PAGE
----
The entire world has changed in the past 1.5 years, said Hungarian Foreign Affairs Minister Péter Szijjártó during a panel discussion on June 16.
Together with his counterparts from the Visegrad Group (V4) countries, he discussed the pandemic and the future of the EU on the second day of the GLOBSEC Bratislava Forum 2021 conference.
“We are entering a new age, both in terms of global politics and global economy, and this new age starts with very tough competition,” Szijjártó said.
He stressed the need for the EU to be among the winners of this race, both in political strength and economic power. He further mentioned that to make the EU strong, it is imperative to focus on making the member state strong. He believes in transforming the individual strength of member states into the collective strength of the entire union.
His Czech counterpart Jakub Kulhánek agreed, claiming that in the future, he believes that the EU will be as the member states comprise it. While the EU has evolved, we should not forget the hard work and responsibility the member states took on when joining the EU, he added.
Slovak Foreign Affairs Minister Ivan Korčok praised the success story of Slovakia, stressing the role of its EU membership on the path to this success.
“The EU opened the country and provided new responsibilities, opportunities and economic development,” he said. Furthermore, he mentioned the need to address the current issues and the outcomes of unresolved crises before looking into future challenges.
Zbigniew Rau of Poland outlined that there are expectations from the EU. Firstly, that there be a political structure with strong European institutions, helping pursue the interests of its member states. Secondly, a community of cooperation, mutual understanding based on the principle of equality, subsidiarity and proportionality.
EU and the pandemic
The four ministers discussed the future of EU after the pandemic and the lessons learned. Szijjártó claimed that the EU made both positive and negative decisions in tackling the crisis. He believes that the EU was slow in the procurement of vaccines, and added that the institutions are able to lead integration in peaceful circumstances, but leaders are also needed in a crisis.
Korčok did not think that the procurement of the vaccines was slow.
“I don’t think it is appropriate to say that the EU was slow when it comes to procuring vaccines,” he said, claiming that the member states were not prepared for the crisis and despite problems, Slovakia alone would not have been able to acquire the certified vaccines.
Korčok also mentioned the need to identify what kind of competence the EU should have in terms of health.
The ministers agreed that the pandemic has been a wake-up call for the EU, with Rau adding that the pandemic has been a traumatic experience, but there are lessons that can be learned.
Kulhánek underlined the need to prepare for any future pandemic as well as the reflection on how and why the EU was so unequipped to address a health crisis of this magnitude.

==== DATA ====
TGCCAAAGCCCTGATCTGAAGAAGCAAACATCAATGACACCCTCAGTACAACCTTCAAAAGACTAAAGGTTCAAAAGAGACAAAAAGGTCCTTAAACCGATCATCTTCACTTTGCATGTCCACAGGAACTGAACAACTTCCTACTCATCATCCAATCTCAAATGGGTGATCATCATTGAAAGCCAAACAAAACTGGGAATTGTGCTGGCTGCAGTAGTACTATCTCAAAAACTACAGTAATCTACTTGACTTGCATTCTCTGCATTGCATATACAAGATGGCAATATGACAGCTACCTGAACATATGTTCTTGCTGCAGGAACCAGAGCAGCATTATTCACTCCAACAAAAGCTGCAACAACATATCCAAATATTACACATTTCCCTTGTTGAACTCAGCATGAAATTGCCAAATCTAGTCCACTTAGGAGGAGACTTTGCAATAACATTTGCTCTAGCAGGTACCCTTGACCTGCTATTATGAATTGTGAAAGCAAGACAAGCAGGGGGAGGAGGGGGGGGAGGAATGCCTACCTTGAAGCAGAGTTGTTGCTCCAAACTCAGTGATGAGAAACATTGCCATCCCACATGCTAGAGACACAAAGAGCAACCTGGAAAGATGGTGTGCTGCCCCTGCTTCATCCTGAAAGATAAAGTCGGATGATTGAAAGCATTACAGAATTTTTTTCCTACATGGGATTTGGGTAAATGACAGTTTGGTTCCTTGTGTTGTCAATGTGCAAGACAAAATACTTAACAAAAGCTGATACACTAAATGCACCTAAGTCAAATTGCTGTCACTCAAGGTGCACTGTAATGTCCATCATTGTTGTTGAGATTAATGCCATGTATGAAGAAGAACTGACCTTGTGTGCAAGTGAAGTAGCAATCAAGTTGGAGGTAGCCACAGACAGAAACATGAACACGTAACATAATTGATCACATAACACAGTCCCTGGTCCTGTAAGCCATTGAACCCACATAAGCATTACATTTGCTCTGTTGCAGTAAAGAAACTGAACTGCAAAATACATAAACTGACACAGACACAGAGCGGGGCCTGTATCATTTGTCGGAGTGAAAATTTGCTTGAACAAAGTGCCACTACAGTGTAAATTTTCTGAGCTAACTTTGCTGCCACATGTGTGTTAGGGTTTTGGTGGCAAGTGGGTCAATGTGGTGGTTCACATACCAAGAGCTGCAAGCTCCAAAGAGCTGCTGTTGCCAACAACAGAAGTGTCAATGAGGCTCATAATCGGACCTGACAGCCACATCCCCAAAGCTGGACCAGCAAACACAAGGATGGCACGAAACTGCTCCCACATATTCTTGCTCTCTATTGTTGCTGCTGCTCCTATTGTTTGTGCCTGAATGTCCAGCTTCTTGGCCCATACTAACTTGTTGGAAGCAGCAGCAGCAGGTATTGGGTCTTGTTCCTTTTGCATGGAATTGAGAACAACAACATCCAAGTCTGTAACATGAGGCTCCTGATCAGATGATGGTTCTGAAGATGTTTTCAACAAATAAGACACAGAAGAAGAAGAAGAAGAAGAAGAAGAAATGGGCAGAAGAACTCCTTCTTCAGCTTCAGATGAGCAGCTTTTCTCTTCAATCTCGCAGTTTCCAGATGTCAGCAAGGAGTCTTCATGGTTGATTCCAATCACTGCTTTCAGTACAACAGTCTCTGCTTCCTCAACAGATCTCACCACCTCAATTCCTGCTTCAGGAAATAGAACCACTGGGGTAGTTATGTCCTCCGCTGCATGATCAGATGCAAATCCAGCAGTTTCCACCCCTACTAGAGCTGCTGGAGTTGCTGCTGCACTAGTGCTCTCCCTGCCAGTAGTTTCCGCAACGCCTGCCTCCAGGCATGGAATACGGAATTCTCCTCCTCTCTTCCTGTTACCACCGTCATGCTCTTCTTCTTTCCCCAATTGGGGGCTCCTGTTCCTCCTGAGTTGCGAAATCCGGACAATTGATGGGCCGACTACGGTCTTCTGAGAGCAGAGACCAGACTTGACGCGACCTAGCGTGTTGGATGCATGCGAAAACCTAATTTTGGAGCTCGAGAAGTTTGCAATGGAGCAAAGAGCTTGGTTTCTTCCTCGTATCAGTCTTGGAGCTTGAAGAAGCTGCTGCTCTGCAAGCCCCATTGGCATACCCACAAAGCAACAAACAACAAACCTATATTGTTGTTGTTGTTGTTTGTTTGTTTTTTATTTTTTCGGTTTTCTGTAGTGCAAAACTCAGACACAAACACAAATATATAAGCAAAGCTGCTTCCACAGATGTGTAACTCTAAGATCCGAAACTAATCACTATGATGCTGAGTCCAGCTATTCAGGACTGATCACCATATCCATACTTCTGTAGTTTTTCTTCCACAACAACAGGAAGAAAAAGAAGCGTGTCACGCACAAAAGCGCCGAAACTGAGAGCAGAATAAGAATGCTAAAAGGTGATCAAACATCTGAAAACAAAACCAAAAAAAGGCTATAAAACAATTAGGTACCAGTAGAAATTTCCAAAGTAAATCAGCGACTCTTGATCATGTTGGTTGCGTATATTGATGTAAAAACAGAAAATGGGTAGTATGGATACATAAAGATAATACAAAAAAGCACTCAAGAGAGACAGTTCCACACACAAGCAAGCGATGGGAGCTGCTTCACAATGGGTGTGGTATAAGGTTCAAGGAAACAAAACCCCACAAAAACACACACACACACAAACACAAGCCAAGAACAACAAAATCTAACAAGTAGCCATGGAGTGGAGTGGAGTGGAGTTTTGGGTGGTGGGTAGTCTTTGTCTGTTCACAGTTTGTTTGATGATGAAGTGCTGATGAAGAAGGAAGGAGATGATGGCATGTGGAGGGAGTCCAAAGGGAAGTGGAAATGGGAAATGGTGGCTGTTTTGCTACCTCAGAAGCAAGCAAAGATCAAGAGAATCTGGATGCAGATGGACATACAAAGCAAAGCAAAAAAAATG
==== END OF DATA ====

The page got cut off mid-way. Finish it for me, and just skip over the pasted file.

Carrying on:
“As we move forward we should look at the pandemic as lessons learnt, not only as the EU but as member states,” Kulhánek said.
The future of the EU
The panellists also delved into the debate around the upcoming conference on the future of Europe.
“We should look at the EU from the perspective of its citizens, not its politicians,” Rau said, adding that a clearer division of competencies between the member states is also of great importance.
Kulhánek praised the idea of the conference, but believes practical change can occur only when awareness of it is also raised among citizens.
The future of the EU was discussed during other panels as well. Clément Beaune, deputy minister of the French Foreign Affairs Ministry, said that the EU offers many advantages to its citizens, including but not limited to free movement, the euro currency, respect for human rights as well as peace and security.
However, the pandemic has shown that the expectations of the public were set higher than the EU could deliver, especially in terms of speed. Yet, it reflects the communities; “it was a democratic time” as Beaune called it. Therefore, the next two years will be crucial as the concrete deliveries of the recovery plan arrive, which should provide a more digital, more green Europe to future generations.
However, Martin Klus, deputy minister of the Slovak Foreign Affairs Ministry, emphasised that “we need more than just a recovery and resilience plan.”
“If the recovery plan works, it will be easier and necessary to open the discussion on a 10-year investment plan,” Beaune said.
Another panel discussion focused on the positioning of the EU as a global actor and the perception it should deliver. The panellists, including Korčok, agreed that the EU has the means to become a global player and the key to achieve it is a common value-based foreign policy. The EU also needs to carry out a risk assessment and gain the tools and possibility to act unanimously.
17. Jun 2021 at 11:58 | Compiled by Spectator staff